top of page
  • How do you help companies untangle their codebases?
    We use dynamic Dependency Structure Matrices. Rearranging these without requiring recompilation helps us quickly untangle large codebase cycles. We can parse JVM and GraphViz graphs quickly; most languages support conversion of their dependency graph to GraphViz. This allows complex code to be understood in one pass in small incremental steps.
  • I can't wait! How can I untangle my code right now?
    Use for free static Dependency Structure Matrix analysis. Contact us for an access code for dynamic Dependency Structure Matrix analysis.
  • How do I find out more about Dependency Structure Matrices in general?
  • How does Dependency Structure Matrix analysis compare to other forms of static analysis?
    Static analysis tools such as mypy, pylint, SonarQube etc. typically have local scope (either line-specific or file-specific to the definition and usage of a particular syntax). Although we typically focus on the larger scale structure involving multiple files and projects, we have also used Dependency Structure Matrix analysis to rearrange code within very large individual code files so they can be understood incrementally and split easily. These tools typically don't detect issues where A uses B, B uses C and C uses A. Even in languages that prevent cycles (at the JVM module level or Python import level), this usually isn't enough to prevent multi-module cycles, cycles within large modules or cycles within large files. You were taught not to create large files, classes and functions in Computer Science 101, but what's the point if you just have many of these that all use each other and can't be understood incrementally? Often, most of a company's codebase is involved in or subject to one large fragile cycle that holds it back. If you can't safely delete or rearrange code, you most likely have this problem in some form.
  • How does compare to other Dependency Structure Matrix tools?
    We support JVM languages natively and a multitude of non-JVM languages via GraphViz. The free version of can be used immediately from any web browser that supports pop-ups and file uploads.
  • How does this all translate to results?
    Large cycles in codebases are often explain why a minority of original contributors are the only people who can meaningfully contribute to a substantial codebase. They typically internalize the 'ways things can break each other' without formalizing the dependency graph. By taking a formal approach to minimizing cycle size, you can ensure that people can easily contribute to unfamiliar parts of the codebase with confidence, because they can quickly see what each code change can break. Breaking cycles are a prerequisite for incremental testing and achieving the equivalent of Test Certified Level 3 at Google. Code that meets this level is substantially easier to modify rapidly with confidence than other code. If your code matters at all (even as a coding exercise you're submitting as part of a job interview process), seeing the topology of your code with a dynamic Dependency Structure Matrix will help! The splits that a DSM suggest usually separate concerns in ways that are already familiar to software engineers; as an example models / POJOs / schemas typically group together.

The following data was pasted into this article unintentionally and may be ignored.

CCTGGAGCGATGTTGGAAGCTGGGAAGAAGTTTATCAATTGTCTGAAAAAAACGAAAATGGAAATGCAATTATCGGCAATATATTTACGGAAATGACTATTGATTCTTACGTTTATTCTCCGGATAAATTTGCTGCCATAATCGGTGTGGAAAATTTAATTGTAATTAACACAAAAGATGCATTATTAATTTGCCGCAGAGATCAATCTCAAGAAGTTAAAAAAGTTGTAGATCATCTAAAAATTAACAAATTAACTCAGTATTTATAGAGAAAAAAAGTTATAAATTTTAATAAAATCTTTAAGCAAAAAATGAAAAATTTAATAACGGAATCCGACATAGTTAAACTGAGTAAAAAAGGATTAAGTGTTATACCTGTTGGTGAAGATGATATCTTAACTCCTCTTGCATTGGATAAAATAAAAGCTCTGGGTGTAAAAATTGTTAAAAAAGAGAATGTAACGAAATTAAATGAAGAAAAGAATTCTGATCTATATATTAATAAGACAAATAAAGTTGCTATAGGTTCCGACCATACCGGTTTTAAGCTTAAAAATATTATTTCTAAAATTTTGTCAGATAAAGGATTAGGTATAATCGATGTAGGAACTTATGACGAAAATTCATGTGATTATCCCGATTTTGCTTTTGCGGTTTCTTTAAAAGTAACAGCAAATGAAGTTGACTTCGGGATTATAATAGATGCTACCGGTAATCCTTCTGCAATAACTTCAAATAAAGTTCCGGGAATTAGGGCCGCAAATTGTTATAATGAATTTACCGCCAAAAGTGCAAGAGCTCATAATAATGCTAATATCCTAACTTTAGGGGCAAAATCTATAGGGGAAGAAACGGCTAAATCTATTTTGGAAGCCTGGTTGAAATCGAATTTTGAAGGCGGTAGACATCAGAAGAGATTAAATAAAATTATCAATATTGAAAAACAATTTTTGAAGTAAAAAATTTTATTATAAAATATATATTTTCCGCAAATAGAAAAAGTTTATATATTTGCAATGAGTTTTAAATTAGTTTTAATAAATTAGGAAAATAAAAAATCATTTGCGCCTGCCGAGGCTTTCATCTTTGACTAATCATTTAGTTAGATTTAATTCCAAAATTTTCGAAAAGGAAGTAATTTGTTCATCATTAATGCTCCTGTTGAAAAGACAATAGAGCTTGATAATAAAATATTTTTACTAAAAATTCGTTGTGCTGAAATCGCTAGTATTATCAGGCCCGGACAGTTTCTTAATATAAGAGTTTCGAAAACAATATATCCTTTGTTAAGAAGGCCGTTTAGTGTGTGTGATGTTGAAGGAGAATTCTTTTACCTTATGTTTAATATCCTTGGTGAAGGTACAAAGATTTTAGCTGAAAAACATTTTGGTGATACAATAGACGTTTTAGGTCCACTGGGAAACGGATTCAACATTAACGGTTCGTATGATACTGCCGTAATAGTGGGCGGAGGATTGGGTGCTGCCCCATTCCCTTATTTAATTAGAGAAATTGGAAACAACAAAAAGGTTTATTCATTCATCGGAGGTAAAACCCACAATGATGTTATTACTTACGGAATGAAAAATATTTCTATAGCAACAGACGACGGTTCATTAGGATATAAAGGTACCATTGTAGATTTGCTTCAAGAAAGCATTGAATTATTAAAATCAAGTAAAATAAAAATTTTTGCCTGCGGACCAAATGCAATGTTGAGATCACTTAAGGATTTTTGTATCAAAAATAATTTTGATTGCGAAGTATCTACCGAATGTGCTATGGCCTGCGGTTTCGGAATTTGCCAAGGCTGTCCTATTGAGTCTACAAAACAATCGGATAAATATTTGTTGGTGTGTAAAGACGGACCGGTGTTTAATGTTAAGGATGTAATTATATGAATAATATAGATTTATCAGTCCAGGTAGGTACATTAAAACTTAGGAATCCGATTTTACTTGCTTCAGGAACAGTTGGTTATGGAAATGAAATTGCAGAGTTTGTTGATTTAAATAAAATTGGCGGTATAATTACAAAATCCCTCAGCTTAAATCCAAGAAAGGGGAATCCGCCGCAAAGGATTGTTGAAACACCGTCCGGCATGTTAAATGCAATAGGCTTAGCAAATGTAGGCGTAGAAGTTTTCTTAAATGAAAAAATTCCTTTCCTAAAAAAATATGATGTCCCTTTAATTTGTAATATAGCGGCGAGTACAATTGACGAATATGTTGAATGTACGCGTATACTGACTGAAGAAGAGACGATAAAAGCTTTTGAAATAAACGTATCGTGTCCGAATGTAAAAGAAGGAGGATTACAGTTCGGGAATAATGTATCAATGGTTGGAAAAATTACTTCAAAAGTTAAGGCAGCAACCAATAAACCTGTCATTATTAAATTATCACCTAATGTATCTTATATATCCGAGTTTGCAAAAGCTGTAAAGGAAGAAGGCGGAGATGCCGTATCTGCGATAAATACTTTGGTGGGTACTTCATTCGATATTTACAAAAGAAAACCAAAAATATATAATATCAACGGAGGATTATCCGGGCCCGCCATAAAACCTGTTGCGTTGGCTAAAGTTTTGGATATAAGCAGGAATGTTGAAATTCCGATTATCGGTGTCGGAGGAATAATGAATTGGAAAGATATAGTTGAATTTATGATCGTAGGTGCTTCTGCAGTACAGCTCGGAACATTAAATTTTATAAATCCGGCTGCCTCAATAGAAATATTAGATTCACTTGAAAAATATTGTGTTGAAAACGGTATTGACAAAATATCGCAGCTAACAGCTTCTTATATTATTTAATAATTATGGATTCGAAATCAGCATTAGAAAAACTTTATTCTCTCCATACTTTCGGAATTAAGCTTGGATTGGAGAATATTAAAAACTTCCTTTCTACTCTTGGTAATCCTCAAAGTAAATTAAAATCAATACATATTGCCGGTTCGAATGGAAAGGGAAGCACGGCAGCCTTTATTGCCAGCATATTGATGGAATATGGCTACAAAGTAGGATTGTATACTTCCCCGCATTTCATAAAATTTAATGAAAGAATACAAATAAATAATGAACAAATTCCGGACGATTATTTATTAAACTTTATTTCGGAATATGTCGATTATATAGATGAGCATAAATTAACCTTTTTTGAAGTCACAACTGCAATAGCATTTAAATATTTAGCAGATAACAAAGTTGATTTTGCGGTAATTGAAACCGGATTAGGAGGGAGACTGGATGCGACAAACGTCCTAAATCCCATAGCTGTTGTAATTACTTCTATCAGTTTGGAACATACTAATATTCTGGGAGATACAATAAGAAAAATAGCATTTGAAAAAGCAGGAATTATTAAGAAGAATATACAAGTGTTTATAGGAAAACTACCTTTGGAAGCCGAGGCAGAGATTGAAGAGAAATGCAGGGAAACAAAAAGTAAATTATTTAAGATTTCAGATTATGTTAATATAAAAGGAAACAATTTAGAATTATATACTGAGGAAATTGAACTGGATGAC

• How does this help advanced build systems?
    High-performance build systems like bazel and buck require cycles to be split. Dependency Structure Matrices help split the inevitable bottleneck projects that remain when moving towards faster and more reproducible build and test processes. Iteration rate (build / test / review duration) and reproducibility of results are key differentiators between low and high performing engineering processes. Developers shouldn't be blocked or left wondering if their changes to unfamiliar parts of the codebase have broken anything.
  • Advanced! Pfft. Someone converted our build system to bazel and it is worse than before! How do I know these Dependency Structure Matrices are any better?
    Did they define the third-party boundary multiple times (as evidenced by more than 1 WORKSPACE file)? Fast and reproducible design principles don't help unless you follow the ideas behind them. We've seen what works and what doesn't across a wide range of scales (from sole contributors up to thousands of coordinated developers).
  • What upload formats do you support and how do I analyze them?
    .jar (JVM), .gv (GraphViz) and .dot (GraphViz) files are supported. They can be dragged'n'dropped onto the purple box in If a new tab doesn't open, ensure pop-ups are enabled and that your VPN isn't blocking uploads.
  • Which languages are supported and how do I analyze each of them?
    Native jar support: JVM languages (Java, Scala, Kotlin, Groovy etc.): Upload a .jar file to directly GraphViz support: Generate a GraphViz (.gv or .dot extension) file and upload it to, using the tools below for each language: C++: CMake --graphviz=modules.gv codeviz dependency-graph Go: modgraphviz Example: go list -f '{{.ImportPath}} {{join .Imports " "}}' all | grep "internal-package-root-substring" | sort -u | go run ../modgraphviz.go > internal-packages.gv Then drag'n'drop internal-packages.gv onto the purple box in Pulumi: pulumi stack graph Python: pyan3 1.1.1 (pyan3 1.2.0 has bugs)
bottom of page